HAP is advocating to establish periodic payments to health care providers from commercial insurers and within the Medicaid program, similar to recent changes that were made in the Medicare program.

HAP Contacts

If you have questions or would like more information about HAP's state advocacy efforts, contact  Heather Tyler, vice president, state legislative advocacy, or Sarah Lawver, director, advocacy activation. Media inquiries should be directed to Liam Migdail, director, media relations.

FDA Panel OKs Moderna Booster for High-Risk Groups

5 takeaways from today’s FDA Advisory Panel on Moderna boosters

The U.S. Food and Drug Administration’s (FDA) advisory panel recommended approving a half-dose booster of Moderna’s COVID-19 vaccine for older Americans, health care workers, and other high-risk groups.

The panel’s unanimous recommendation mirrors its guidance for those who received the Pfizer-BioNTech vaccine. The advisory panel said it had enough available data to support the safety and effectiveness of Moderna’s COVID-19 vaccine as a booster dose for the following groups at least six months after their two-dose series:

  • Individuals 65 and older
  • Individuals between 18 and 64 at high risk of severe COVID-19
  • Individuals between 18 and 64 whose frequent institutional or occupational exposure puts them at high risk of serious complications and severe COVID-19

The meeting is the latest in a series from the nation’s infectious disease experts evaluating the safety, effectiveness, and need for booster doses of the available COVID-19 vaccines. The FDA’s discussion is just a part of the process. Experts from the Centers for Disease Control and Prevention also will discuss booster doses during meetings next week before a final recommendation is approved.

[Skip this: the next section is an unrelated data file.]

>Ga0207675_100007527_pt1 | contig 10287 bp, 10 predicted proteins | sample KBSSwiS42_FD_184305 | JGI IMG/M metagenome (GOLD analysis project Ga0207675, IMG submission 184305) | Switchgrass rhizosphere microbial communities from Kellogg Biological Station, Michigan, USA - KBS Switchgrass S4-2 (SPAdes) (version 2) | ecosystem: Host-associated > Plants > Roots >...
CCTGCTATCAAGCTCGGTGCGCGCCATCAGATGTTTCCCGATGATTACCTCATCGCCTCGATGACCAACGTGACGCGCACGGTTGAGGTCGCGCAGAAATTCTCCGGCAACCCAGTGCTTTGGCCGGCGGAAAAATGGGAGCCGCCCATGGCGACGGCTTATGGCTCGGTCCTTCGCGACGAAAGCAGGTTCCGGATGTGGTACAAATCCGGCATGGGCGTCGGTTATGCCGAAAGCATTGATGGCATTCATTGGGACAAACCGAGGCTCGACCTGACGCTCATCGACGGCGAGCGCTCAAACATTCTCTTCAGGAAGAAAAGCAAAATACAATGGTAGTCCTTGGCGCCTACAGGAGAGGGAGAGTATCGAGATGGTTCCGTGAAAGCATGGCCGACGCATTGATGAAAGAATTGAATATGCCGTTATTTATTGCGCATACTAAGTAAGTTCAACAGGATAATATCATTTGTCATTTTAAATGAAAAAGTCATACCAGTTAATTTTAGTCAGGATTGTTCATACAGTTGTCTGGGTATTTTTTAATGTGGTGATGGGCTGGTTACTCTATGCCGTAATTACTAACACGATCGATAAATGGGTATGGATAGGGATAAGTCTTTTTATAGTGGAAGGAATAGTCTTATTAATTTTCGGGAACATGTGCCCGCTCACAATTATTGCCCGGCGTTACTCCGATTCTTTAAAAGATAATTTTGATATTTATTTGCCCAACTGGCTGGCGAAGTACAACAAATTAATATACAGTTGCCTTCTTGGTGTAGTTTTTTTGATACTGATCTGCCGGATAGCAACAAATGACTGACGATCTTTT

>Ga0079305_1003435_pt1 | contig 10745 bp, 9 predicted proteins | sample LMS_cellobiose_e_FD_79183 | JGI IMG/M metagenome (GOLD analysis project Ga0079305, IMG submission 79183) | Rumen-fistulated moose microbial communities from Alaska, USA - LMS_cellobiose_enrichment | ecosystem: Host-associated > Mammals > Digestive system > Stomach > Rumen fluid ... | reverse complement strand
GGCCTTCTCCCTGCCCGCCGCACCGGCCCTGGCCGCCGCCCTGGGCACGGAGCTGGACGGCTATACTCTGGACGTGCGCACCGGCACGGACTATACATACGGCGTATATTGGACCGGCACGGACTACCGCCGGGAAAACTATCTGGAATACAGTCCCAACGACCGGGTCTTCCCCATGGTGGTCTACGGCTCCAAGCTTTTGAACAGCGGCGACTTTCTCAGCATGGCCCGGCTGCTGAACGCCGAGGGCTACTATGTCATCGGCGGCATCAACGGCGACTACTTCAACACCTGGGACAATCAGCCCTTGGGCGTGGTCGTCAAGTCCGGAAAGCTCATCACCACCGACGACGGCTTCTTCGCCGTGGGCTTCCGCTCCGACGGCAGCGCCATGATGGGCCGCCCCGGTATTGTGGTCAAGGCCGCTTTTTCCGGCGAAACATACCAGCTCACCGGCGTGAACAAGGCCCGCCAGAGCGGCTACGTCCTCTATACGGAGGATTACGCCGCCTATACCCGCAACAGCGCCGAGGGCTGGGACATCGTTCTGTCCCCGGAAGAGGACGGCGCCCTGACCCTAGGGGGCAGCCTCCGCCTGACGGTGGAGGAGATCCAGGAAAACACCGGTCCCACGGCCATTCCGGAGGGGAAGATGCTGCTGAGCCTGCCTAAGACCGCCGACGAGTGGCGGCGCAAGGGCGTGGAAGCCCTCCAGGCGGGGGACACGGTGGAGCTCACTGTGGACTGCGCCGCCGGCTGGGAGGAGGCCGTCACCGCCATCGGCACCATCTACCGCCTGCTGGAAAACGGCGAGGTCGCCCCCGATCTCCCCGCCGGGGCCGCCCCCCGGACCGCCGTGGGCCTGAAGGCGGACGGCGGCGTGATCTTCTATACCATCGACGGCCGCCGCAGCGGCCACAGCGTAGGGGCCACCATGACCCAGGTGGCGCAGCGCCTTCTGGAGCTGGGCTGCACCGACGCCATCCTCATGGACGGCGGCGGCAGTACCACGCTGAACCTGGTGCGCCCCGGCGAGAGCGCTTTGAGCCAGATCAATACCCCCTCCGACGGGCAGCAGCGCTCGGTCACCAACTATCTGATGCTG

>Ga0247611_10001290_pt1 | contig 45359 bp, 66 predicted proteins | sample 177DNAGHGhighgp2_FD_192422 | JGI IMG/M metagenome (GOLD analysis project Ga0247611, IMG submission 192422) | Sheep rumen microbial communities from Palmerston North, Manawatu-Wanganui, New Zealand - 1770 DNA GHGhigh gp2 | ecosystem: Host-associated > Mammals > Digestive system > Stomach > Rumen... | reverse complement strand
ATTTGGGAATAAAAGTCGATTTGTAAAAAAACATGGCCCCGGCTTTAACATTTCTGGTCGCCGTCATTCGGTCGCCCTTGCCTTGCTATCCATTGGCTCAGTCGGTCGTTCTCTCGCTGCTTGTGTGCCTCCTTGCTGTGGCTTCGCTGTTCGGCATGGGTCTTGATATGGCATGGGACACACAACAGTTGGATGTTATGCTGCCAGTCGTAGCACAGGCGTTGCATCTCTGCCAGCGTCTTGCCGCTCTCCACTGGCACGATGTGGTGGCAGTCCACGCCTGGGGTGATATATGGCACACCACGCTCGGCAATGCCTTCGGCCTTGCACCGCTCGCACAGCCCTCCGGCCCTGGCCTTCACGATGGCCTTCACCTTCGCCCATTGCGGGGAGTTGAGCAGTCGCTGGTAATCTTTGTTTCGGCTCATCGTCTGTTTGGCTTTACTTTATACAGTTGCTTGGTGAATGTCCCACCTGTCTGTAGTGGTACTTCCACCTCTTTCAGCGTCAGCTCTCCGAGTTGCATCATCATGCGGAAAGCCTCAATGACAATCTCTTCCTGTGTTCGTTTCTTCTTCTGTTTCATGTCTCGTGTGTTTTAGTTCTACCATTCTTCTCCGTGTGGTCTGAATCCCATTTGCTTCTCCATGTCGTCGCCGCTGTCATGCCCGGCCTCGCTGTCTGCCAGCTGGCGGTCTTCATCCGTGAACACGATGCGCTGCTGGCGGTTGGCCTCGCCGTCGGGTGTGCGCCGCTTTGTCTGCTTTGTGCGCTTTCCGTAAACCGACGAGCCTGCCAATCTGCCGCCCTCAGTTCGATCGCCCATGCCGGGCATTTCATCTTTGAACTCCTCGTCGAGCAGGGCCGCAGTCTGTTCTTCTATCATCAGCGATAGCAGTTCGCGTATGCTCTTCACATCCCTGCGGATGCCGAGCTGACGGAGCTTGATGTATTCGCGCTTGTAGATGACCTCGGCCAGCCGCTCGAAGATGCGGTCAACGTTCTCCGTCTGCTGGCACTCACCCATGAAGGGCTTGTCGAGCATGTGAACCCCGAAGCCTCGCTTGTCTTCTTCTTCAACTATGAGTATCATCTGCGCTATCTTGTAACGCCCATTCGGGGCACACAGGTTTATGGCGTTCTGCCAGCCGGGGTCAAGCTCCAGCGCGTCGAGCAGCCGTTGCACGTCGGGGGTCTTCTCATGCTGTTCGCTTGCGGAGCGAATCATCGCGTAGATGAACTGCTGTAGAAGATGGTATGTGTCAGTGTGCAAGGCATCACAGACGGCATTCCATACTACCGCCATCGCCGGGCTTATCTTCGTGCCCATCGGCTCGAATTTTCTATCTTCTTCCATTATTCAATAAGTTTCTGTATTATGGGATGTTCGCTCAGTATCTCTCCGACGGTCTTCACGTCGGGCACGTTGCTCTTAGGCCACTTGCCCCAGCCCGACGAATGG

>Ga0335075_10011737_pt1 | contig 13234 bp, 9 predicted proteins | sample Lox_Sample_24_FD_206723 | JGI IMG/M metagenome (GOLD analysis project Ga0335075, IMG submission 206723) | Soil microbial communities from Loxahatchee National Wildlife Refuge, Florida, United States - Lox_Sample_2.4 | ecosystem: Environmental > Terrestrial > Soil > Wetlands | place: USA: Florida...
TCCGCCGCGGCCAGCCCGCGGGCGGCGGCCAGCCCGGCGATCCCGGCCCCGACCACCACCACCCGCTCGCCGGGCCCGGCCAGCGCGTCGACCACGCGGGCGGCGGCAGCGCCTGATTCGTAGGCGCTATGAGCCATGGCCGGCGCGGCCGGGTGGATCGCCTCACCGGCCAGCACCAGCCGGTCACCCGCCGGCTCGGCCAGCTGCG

Here are five takeaways from today’s meeting:

  1. Rationale for a smaller booster dose:  Moderna officials said a 50 microgram booster dose returned antibody levels, or titers, to levels seen after the second dose of the two-shot series
  2. Side effects:  Pain at the injection site was the most common side effect. Headache, fatigue, and muscle pain were the most commonly reported adverse reactions, and most were mild to moderate. FDA staff provided information about rare reports of myocarditis/pericarditis, which were highest in men between 18 and 25
  3. Workforce concerns:  The FDA’s committee expressed the importance of ensuring health care workers and others at risk of occupational exposure have access to booster doses
  4. Israel data:  Panelists again reviewed data from Israel’s COVID-19 booster campaign and its effectiveness in breaking the curve of new cases and preventing severe disease. The country has primarily relied on the Pfizer-BioNTech vaccine for its vaccine campaign, so it was not a direct comparison, panelists noted
  5. Clear priorities:  The panel stressed that vaccinating the unvaccinated remains the top priority. The panelists expressed reluctance for a broader booster campaign, because the vaccines continue to provide strong protection against severe disease

HAP will continue to monitor public health developments and provide updates to members. Today’s meeting and presentations are available online.

Tomorrow’s FDA booster meeting about the Johnson & Johnson vaccine and mixing and matching vaccine brands also will be available to watch live.